Does anybody remember the research by Oxford University and Liverpool University that showed the Work Capability Assessment, used by the Conservative Government to determine a sickness benefit claimant’s fitness for work, may be causing or worsening mental illness?
It was in a paper entitled First, do no harm’: are disability assessments associated with adverse trends in mental health? A longitudinal ecological study, published on November 16, 2015.
This Site reported at the time: “The research by Oxford University and Liverpool University shows that more than two-thirds of claimants who took the fake ‘medical’ test between 2010 and 2013 – 7,020 out of every 10,000 – received prescriptions for anti-depressant drugs afterwards.
“There were 2,700 cases of mental ill-health and – most damning of all, six suicides per 10,000 assessments. If these were all separate cases, that would leave just 274 people who, after the assessment, were only suffering with the illnesses they took into it.
“More than a million people were reassessed for benefit using the WCA between 2010 and 2013 – in fact, using the figures from the study, around 1,306,670 people faced the assessment.
“This means 590 of those people aren’t around anymore – they committed suicide and are dead.”
The report itself reported the following, damning conclusions:
“Given that doctors and other health professionals have professional and statutory duties to protect and promote the health of patients and the public, our evidence that this process is potentially harming the recipients of these assessments raises major ethical issues for those involved.
“Regulators and other bodies representing health professionals should advocate for the benefits and harms of alternative disability assessment policies to be established though a well-designed trial.”
The report states: “These test results suggest that the observed association between the reassessment process and mental health outcomes in the working-age population is not due to unobserved confounding” – in other words, the researchers believed they had ruled out the possibility of other, unseen, elements contributing to the results.
It adds: “We found that the level of reassessment in the previous time period predicted future increases in suicides, self-reported mental health problems and antidepressant prescribing.”
The experts concluded: “The programme of reassessing people on disability benefits using the Work Capability Assessment … may have had serious adverse consequences for mental health in England, which could outweigh any benefits that arise from moving people off disability benefits.”
They wrote: “We found that those local areas where a greater proportion of the population were exposed to the reassessment process experienced a greater increase in three adverse mental health outcomes—suicides, self-reported mental health problems and antidepressant prescribing.
“These associations were independent of baseline conditions in these areas, including baseline prevalence of benefit receipt, long-term time trends in these outcomes, economic trends and other characteristics associated with risk of mental ill-health.”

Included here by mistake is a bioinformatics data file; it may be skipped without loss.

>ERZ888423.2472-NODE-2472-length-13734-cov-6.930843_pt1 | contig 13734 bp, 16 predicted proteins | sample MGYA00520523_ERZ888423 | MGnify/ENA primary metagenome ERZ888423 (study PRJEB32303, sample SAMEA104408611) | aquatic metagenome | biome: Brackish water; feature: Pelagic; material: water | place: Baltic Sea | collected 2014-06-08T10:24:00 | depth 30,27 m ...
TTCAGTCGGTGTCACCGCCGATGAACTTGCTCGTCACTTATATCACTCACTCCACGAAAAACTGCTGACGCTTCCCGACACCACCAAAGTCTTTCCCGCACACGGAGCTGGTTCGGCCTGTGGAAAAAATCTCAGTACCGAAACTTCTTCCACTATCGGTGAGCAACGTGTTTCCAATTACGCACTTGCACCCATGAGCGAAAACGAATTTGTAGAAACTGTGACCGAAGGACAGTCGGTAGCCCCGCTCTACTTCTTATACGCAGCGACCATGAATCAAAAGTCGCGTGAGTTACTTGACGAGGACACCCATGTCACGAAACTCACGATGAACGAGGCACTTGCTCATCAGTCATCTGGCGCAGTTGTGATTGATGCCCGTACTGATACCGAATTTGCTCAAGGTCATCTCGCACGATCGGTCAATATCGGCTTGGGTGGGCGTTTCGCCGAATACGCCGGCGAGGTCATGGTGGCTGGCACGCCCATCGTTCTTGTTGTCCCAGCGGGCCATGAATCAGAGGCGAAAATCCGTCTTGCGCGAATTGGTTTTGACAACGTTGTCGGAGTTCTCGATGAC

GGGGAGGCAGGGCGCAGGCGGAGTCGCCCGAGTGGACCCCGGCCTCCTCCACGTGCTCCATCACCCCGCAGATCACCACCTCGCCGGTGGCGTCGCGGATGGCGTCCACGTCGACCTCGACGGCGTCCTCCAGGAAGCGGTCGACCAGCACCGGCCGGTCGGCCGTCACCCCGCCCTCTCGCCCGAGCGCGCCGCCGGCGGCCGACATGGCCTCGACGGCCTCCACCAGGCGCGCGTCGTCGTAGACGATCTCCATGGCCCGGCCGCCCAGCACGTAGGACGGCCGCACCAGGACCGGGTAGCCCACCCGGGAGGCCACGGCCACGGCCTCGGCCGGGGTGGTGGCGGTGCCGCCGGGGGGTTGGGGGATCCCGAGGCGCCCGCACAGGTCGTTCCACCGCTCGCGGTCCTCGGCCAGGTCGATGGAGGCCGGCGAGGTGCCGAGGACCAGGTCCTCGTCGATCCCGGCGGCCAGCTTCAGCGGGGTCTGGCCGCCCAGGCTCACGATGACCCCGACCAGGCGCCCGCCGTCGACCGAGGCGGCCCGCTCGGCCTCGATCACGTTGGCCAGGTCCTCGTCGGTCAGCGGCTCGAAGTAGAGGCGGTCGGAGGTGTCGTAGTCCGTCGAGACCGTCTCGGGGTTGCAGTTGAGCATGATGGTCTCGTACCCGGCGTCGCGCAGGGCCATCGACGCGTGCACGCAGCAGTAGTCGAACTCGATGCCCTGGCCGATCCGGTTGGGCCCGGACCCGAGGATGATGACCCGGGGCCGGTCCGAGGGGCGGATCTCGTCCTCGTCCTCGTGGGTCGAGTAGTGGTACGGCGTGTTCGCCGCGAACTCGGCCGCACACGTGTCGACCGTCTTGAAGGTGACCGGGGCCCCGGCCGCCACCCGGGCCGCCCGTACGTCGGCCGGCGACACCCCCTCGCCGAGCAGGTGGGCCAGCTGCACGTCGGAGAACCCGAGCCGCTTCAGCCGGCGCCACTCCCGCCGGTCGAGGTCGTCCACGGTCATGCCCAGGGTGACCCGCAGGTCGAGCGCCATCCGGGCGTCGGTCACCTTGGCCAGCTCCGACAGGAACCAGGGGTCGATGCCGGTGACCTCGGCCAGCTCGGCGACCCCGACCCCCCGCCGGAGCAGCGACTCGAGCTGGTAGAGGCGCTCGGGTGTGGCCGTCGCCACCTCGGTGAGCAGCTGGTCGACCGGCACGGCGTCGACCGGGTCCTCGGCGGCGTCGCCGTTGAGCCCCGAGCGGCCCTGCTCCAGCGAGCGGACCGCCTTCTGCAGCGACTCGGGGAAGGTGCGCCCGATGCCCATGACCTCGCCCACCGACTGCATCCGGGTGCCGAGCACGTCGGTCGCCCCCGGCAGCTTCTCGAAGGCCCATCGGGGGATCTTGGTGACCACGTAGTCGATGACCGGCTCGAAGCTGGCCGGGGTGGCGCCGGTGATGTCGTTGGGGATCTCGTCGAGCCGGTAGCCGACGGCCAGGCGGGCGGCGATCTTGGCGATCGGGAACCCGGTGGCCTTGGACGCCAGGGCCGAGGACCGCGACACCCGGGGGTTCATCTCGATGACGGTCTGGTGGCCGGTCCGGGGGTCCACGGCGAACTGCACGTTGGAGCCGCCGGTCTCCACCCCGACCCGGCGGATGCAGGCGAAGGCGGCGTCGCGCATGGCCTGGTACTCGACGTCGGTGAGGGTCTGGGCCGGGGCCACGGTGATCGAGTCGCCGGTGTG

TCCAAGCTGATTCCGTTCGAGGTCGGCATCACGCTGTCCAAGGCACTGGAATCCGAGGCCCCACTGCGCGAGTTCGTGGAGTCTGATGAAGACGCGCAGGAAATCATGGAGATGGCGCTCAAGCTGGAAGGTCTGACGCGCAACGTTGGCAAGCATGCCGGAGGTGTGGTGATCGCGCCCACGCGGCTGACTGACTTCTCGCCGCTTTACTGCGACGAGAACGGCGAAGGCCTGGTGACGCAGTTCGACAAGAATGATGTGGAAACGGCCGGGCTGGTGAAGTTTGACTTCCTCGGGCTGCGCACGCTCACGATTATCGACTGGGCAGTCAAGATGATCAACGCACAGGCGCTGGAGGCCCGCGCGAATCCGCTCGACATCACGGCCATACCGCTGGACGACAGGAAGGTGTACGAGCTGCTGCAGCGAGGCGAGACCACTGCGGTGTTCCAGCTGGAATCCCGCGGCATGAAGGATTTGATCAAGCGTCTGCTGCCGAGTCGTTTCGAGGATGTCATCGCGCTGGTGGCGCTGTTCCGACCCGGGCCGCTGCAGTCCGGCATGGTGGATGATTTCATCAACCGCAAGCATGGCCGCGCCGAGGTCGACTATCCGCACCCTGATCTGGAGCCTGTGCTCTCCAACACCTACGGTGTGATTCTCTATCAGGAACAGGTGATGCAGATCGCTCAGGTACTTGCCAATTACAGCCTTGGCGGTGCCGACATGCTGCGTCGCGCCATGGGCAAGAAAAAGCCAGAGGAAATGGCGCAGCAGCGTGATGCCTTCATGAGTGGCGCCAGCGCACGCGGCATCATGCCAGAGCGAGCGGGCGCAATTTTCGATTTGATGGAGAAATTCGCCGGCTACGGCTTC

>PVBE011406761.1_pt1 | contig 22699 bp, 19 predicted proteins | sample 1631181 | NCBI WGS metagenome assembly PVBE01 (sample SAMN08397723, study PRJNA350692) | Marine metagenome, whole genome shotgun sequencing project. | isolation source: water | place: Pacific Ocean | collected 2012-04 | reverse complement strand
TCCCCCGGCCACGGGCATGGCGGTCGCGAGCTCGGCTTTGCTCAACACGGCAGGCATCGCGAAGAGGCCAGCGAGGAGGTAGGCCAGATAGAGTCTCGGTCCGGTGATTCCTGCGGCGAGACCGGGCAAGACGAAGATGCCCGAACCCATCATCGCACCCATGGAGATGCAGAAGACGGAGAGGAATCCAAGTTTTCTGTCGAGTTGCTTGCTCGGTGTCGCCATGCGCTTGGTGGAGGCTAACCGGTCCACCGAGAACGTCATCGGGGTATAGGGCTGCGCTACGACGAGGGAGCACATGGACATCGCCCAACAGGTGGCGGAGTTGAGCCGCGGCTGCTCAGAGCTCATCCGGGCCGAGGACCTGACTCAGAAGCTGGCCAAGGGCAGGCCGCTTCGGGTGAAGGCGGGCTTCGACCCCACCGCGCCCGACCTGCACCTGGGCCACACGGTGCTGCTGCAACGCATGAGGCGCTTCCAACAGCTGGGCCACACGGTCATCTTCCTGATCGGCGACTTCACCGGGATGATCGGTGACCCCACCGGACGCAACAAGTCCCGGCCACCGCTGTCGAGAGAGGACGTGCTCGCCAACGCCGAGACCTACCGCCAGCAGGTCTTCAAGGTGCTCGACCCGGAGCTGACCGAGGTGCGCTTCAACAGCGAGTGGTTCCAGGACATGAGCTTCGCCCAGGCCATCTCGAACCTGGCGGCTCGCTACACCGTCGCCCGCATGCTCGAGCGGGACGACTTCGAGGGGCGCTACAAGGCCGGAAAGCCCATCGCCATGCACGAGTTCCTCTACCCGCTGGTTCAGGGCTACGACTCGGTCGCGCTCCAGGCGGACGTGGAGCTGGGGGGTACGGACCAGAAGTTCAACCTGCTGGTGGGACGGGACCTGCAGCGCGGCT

This is particularly damning: “These increases followed—rather than preceded—the reassessment process.”
The DWP provided its usual disparagement of any adverse research in short order: “The authors themselves caution that no conclusions can be drawn about cause and effect. It is concerning that they provide no evidence that the people with mental health problems highlighted in the report even underwent a Work Capability Assessment.” That would be because the DWP never provide such information.
Now look at the the analysis of the WCA provided by the British Psychological Society, the British Association of Counselling and Psychotherapy, the British Psychoanalytic Council, the British Association for Behavioural and Cognitive Psychotherapies and the UK Council for Psychotherapy in a joint response to a recent government’s consultation:
“We do not believe that the WCA assesses work fairly or effectively. Determining ‘fitness for work’ for people with mental health conditions and disabilities is not only difficult, but it may also have adverse consequences on an individual’s understanding of themselves, their attitudes, behaviour and psychological wellbeing.
“Moreover, a significant body of published psychological literature highlights that inappropriately labelling individuals as ‘unfit for work’ or “fit for work” can have significant and far reaching consequences on psychological wellbeing, impacting on self-esteem, self-image, self-belief and self-worth (Steele, 1997); as well as the ability (Rydell et al., 2009) or motivation of the individual to engage in the process (and specifically with the source of the perceived threat – Major et al., 1998).
“By focusing on “fitness for work” or limited capacity for work, the system has the potential for detrimental impacts on the beliefs of many potentially employable people, as well as those who are seriously unwell.
“The Government has missed an opportunity to effectively use psychological theory and practice within the benefits system, which has left it open to results that lack validity, efficacy, fairness and compassion for people’s mental health and wellbeing.”
Is it my imagination, or do these comments fit together – perfectly – with the findings of the Oxford/Liverpool Universities’ study?
And does this not suggest, not only that the DWP devote the most serious attention to the psychologists’ comments, but that an investigation should be launched into the causes of the 590 suicides mentioned in the original report, with a possible view to prosecution?
Something to think about, perhaps.
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